• For variable-rate accounts, the advertisement should clearly state that the rate may change after the account is opened.
  • The period during which the annual percentage yield is valid should be indicated, or an exact date of accuracy should be specified.
  • Prominently display minimum balance requirements for advertised annual percentage yields, particularly in tiered-rate accounts, where each tier's minimum balance should be equally prominent.
  • If there is a minimum deposit required to open the account and this amount exceeds the minimum balance needed to earn the advertised annual percentage yield, this requirement must be disclosed to consumers.
  • Advertisements should also inform consumers about the potential impact of fees, emphasizing that these fees could reduce the earnings on the account.
  • Advertisements should include details such as the term of the account, any associated early withdrawal penalties, and, for specific non-compounding time accounts, it should mention that interest cannot remain on deposit and that payouts are mandatory.

When a bonus is mentioned in an advertisement, the following information should be clearly and conspicuously provided:

  • The annual percentage yield.
  • The time requirement for customers to qualify for the bonus.
  • The minimum balance needed to obtain this bonus.
  • If there is a minimum deposit required to open the account, and this deposit exceeds the minimum balance necessary to secure the bonus, this should be disclosed.
  • Specify when the bonus will be provided.

c. Exemptions

Certain disclosures may be exempt from inclusion. If an advertisement is conveyed through particular media, it is not obligated to contain specific information as outlined in this section. These exemptions apply to broadcast or electronic media like television or radio, outdoor media such as billboards, and telephone response machines.

Record Retention Requirements

a. Minimum Retention Period

Depository institutions are mandated to retain records of their compliance with Regulation DD for a minimum of two years from the date when required disclosures or actions should occur. However, regulatory agencies responsible for enforcing this regulation have the authority to extend record retention periods if such an extension is deemed necessary to effectively carry out their enforcement duties as per law.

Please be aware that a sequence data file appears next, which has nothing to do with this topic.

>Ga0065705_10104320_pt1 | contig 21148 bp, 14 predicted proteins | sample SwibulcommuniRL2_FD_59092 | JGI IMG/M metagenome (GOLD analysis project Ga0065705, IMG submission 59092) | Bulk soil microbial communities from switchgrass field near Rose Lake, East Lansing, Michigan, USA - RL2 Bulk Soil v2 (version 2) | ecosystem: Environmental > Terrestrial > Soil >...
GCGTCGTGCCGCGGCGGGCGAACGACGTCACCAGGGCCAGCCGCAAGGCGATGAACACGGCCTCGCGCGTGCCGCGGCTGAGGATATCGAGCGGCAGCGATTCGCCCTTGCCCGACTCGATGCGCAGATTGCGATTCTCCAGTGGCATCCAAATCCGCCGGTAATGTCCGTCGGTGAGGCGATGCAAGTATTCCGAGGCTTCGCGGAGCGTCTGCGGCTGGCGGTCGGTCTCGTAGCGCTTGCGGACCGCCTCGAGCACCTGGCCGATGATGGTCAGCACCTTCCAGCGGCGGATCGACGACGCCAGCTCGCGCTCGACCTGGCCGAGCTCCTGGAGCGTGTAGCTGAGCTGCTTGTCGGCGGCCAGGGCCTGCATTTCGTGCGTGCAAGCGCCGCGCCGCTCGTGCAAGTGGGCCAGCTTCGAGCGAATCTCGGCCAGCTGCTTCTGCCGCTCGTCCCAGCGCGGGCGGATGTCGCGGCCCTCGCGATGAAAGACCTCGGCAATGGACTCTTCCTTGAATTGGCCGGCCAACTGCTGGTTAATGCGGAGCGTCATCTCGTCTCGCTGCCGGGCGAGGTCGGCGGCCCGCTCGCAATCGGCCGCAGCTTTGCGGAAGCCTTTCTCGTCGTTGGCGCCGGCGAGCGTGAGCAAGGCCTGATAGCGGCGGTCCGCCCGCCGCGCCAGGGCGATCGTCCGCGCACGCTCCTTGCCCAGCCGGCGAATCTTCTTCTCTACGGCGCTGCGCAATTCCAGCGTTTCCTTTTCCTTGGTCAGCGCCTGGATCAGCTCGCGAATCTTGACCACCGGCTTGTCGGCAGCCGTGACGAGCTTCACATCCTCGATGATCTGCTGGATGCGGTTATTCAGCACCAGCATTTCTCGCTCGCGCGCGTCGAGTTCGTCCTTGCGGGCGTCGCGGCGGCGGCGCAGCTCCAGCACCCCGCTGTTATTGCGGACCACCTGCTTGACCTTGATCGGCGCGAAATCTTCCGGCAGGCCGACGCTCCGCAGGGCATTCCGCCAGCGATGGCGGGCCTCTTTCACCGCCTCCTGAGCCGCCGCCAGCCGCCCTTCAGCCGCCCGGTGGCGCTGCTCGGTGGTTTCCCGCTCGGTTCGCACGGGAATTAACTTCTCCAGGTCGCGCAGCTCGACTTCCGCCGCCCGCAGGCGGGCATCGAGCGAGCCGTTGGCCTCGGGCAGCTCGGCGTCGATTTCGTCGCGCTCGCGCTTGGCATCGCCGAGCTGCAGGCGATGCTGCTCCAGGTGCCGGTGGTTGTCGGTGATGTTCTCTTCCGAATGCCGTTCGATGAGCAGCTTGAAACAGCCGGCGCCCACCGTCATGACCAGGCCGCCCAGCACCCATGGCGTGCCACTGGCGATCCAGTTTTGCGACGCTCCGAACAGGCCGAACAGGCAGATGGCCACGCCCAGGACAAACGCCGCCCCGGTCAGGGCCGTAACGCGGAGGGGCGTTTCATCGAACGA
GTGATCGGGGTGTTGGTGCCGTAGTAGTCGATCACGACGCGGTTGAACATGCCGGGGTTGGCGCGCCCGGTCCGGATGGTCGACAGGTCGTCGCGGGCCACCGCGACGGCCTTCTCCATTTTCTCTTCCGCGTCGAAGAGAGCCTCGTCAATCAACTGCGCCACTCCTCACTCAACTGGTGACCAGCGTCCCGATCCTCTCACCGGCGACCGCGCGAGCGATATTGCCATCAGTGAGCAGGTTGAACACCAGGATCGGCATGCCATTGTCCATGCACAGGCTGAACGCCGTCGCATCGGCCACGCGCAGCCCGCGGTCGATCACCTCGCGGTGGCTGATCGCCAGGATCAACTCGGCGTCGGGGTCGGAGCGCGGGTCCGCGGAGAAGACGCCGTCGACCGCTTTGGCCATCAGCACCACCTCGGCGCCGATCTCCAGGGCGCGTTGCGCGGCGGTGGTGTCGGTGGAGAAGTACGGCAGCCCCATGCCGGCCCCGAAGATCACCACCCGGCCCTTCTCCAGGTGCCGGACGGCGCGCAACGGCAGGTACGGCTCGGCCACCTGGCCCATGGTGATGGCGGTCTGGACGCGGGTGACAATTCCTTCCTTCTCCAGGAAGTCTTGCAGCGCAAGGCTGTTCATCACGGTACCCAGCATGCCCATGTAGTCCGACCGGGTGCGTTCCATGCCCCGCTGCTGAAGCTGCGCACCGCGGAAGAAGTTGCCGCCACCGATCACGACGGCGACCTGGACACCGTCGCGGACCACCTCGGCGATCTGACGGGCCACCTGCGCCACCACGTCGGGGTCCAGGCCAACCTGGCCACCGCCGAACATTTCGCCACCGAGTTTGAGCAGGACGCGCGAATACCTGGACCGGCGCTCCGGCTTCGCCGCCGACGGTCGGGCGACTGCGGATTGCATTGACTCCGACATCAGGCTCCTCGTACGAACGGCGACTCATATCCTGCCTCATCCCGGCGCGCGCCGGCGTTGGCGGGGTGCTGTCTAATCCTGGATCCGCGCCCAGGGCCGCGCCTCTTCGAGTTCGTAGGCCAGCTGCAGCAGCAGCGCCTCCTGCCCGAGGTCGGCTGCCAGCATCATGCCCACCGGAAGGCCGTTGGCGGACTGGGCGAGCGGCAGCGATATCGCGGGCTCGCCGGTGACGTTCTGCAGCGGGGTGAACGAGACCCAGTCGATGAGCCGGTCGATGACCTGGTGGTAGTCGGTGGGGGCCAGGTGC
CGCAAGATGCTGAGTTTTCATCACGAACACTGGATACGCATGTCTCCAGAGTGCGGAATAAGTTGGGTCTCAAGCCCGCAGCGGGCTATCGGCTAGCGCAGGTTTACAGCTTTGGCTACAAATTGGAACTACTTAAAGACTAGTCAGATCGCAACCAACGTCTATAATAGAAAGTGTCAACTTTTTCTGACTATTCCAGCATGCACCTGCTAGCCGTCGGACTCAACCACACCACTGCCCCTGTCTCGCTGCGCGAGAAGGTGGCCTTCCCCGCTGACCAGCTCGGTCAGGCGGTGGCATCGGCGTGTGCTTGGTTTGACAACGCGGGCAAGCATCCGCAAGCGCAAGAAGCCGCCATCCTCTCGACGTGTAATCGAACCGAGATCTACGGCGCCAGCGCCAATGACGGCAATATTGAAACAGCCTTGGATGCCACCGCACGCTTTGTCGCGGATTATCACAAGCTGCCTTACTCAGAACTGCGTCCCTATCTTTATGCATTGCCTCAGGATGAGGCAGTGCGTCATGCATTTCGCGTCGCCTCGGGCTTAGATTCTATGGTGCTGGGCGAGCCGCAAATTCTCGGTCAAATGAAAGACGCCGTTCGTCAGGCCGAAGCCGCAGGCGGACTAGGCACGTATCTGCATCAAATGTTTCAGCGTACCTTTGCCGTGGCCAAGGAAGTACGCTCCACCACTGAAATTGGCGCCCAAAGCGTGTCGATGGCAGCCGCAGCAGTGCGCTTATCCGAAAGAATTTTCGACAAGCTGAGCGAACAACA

b. Compliance Requirements

To demonstrate compliance with Regulation DD, depository institutions must adhere to certain requirements. This involves:

  •  The establishment and maintenance of procedures for the timely payment of interest and the provision of necessary disclosures as stipulated in the regulation.
  • To retain sample disclosures for all types of accounts offered to consumers. This includes records such as account-opening disclosures, copies of advertisements, change-in-term notices, and information related to the offered interest rates and annual percentage yields.
  • To retain sufficient information related to interest rates and balances to facilitate the verification of interest payments on an account, including interest paid on the full principal balance.
  • In terms of retaining evidence, institutions are not obligated to keep physical hard copies of these records. They have the flexibility to maintain records using alternative methods, including microfilm, microfiche, or digital files, as long as these methods accurately reproduce the required records and ensure compliance with the regulation.

How Can Depository Institutions Comply with Regulation DD (Truth in Savings)

Depository institutions must take several actions to comply with Regulation DD (Truth in Savings). The following is a general rundown of the important steps that must be taken:

  • Understand the comprehensive regulation and monitor revision and adjustment in the text.
  • Provide clear and accurate disclosures for all deposit accounts covering essential details.
  • Offer initial account disclosure when an account is opened.
  • Issue change-in-terms notice to account holders 30 days prior to deposit account changes, allowing consumers to decide whether to accept the new terms.
  • Issue periodic statements with transparent account information.
  • Properly disclose rates and terms in advertisements.
  • Train staff on the Regulation DD requirements.
  • Maintain records of account disclosures and compliance actions.
  • Establish procedures for handling consumer complaints.
  • Continuously monitor and adapt to stay in compliance and build consumer trust.